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A reputed Oakland gang member was ordered today to stand trial on two counts of murder and five counts of attempted murder for a shooting at a restaurant near Jack London Square in April 2011 that left two people dead and five people wounded. At the end of a two-day preliminary hearing, Alameda County Superior Court Judge Gloria Rhynes said prosecutors produced sufficient evidence to prove that Lamar Lorice Fox, 23, was one of the two main perpetrators in a shooting at Sweet Jimmie’s at 311 Broadway at 12:42 a.m. on April 25, 2011, that claimed the lives of William Jenkins, 27, of Oakland and 22-year-old Adam Williams of San Leandro. Both were fathers of young children and Williams was an after-school teacher’s aide at Peralta Elementary in Oakland. Five other people were wounded in the shooting, four of them seriously, but survived. Prosecutor Ben Beltramo said the shooting was actually carried out by Clem Thompkins, 24, a reputed colleague of Fox in the Lower Bottoms gang, but Fox played a major role in the incident because he furnished the assault rifle that Thompkins used and was with him when the shooting occurred.
Beltramo said that when Fox admitted his involvement to Oakland police several months after the shooting “he aptly described the crime when he said it was a massacre.” The victims in the case were “completely innocent people” who wound up in the middle of a confrontation between the Lower Bottoms Gang and the rival Acorn gang, Beltramo said. Rhynes ordered Fox to stand trial on two counts of murder and five counts of attempted murder as well as for acting to benefit a criminal street gang, using a firearm to cause deaths and great bodily injuries. She also ordered Fox to stand trial on a charge of being a felon in possession of a firearm, as prosecutors allege he has two prior felony convictions, one for second-degree robbery on Jan. 15, 2008, and one for selling controlled substances on Feb. 4, 2009. In addition, Fox faces the special circumstance allegation of committing multiple murders. At the end of a separate preliminary hearing last March 14, another judge ordered Thompkins to stand trial on similar charges. Thompkins and Fox could have faced the death penalty but the Alameda County District Attorney’s Office has already decided not to seek the death penalty for Thompkins and is unlikely to seek it for Fox because it doesn’t believe he was the shooter in the incident.
Fox and Thompkins are scheduled to appear together in court on Jan. 29, when a decision could be made on whether they will stand trial together or separately. Oakland police gang expert Steve Valle testified during the preliminary hearings for both Thompkins and Fox that both men belong to the Lower Bottom Gang in West Oakland and an investigation indicates that Thompkins carried out the shooting because members of the rival Acorn Gang flashed gang signs at Fox, Thompkins and their gang associates shortly before the shooting at Sweet Jimmie’s. Lt. Tony Jones testified that Fox told police that the initial confrontation between the two gangs occurred at Nation’s Giant Hamburgers, which is near Sweet Jimmie’s and is located at 317 Broadway, where an Acorn Gang member flashed a gun. Fox, Thompkins and their Lower Bottoms associates then drove to East Oakland to get a gun, Jones said. According to Jones, Fox said several of his associates got into an argument with people inside the entrance of Sweet Jimmie’s a short time later and then Thompkins came into the restaurant and “started firing.” Valle testified that it appears that Fox, Thompkins and their Lower Bottoms associates felt “disrespected” by the Acorn members they clashed with and wanted “an immediate response by retaliation.”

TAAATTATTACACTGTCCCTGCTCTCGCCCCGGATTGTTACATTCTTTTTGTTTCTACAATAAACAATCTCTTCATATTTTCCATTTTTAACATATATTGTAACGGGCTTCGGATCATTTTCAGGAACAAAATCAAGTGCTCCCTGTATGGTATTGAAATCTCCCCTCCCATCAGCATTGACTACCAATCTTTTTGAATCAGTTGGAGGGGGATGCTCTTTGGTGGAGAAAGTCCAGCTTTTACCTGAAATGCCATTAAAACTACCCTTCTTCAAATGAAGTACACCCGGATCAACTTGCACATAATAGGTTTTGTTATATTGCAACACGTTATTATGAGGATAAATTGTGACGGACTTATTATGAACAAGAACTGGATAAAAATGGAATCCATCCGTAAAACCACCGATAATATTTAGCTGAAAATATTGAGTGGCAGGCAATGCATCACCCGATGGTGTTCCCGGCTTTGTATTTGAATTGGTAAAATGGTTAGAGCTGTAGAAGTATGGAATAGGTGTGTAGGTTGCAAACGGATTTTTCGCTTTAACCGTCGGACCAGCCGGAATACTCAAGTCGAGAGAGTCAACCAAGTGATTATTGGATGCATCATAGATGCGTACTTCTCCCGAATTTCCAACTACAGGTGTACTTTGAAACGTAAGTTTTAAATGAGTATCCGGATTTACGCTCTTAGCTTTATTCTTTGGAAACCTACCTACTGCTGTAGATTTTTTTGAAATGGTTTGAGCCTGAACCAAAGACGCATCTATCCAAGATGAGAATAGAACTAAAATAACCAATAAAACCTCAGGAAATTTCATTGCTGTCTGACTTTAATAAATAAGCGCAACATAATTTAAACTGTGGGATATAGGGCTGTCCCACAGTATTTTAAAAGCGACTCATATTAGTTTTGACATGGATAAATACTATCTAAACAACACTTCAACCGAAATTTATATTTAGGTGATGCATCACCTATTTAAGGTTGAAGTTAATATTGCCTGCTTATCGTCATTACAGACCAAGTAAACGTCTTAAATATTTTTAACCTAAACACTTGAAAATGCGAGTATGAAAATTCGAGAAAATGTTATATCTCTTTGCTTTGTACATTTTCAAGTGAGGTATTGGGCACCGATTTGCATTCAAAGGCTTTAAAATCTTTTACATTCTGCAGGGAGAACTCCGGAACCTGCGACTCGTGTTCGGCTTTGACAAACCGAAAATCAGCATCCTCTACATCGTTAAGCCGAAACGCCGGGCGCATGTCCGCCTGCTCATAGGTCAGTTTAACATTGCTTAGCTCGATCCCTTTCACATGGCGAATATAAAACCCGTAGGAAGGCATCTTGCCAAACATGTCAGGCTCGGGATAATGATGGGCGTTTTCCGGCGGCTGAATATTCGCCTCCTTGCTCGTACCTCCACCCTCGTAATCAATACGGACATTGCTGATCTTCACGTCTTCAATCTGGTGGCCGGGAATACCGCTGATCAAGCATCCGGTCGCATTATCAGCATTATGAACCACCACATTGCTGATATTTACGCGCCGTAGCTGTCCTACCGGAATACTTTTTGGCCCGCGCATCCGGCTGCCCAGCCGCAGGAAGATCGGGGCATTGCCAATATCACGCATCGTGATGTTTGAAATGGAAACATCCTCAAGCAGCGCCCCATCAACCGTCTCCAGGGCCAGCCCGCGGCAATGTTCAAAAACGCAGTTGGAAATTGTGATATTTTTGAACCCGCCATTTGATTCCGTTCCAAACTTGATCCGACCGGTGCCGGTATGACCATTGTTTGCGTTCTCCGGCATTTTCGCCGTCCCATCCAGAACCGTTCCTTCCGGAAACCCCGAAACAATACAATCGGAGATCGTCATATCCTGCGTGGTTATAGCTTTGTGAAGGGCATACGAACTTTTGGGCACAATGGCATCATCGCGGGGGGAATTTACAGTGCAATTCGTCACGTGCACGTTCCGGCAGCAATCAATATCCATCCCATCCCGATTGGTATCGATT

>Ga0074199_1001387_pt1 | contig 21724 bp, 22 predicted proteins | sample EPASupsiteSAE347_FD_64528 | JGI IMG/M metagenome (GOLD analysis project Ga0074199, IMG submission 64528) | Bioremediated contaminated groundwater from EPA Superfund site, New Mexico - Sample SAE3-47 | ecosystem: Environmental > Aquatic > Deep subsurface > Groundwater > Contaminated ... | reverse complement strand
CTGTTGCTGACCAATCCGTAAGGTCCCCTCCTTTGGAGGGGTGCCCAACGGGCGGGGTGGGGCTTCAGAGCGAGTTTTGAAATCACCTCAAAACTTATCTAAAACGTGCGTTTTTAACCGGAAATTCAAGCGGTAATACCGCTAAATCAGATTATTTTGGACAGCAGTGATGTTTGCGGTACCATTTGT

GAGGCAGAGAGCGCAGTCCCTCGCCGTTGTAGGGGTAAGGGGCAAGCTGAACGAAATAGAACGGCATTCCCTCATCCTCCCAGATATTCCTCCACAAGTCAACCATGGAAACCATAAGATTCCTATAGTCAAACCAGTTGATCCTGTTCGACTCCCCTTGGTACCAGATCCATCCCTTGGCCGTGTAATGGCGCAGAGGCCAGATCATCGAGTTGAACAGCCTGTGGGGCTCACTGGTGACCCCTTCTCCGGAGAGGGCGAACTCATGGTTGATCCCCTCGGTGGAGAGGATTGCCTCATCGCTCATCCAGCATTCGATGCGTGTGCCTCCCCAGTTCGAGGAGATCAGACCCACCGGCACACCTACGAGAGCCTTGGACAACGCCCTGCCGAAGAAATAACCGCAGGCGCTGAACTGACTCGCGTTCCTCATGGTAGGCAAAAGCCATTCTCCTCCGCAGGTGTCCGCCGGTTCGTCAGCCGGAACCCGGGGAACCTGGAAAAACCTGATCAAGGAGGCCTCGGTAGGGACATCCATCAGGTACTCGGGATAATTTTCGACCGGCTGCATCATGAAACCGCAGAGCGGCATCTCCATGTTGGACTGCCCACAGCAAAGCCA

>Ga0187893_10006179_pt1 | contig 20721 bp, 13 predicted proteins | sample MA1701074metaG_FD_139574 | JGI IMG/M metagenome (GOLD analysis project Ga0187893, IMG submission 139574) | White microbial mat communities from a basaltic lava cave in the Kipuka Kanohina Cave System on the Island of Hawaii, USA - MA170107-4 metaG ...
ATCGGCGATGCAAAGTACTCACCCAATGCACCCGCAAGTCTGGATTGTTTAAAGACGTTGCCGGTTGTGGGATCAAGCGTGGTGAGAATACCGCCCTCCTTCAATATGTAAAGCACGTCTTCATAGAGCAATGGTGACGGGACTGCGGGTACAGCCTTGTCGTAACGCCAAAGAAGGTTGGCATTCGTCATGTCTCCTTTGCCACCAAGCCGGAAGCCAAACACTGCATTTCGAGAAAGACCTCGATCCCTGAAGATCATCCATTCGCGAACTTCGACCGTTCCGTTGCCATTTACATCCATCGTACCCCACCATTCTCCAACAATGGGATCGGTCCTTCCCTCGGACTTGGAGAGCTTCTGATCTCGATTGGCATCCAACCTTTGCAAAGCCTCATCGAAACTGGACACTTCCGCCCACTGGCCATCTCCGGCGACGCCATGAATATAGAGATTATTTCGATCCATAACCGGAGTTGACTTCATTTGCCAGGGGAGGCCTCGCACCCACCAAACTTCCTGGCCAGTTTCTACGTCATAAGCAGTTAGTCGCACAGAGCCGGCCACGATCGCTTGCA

Fox’s lawyer, John McDougall, argued today that Fox should only be ordered to stand trial on lesser charges because he thought he and his fellow Lower Bottoms members were only going to get into a fistfight with their Acorn rivals and had no idea that Thompkins would shoot up Sweet Jimmie’s. But Beltramo asked, “If you’re just going to fight with your fists, why would you get a gun before the confrontation?” The prosecutor said, “Not only did Lamar Fox know about the gun, he got the gun.” Rhynes said she agreed that if Fox and his associates only planned to get into a fistfight then it didn’t make sense that they would go get a gun. She said that once Fox and the others got the assault rifle it was “reasonably foreseeable” that people could get injured or killed.
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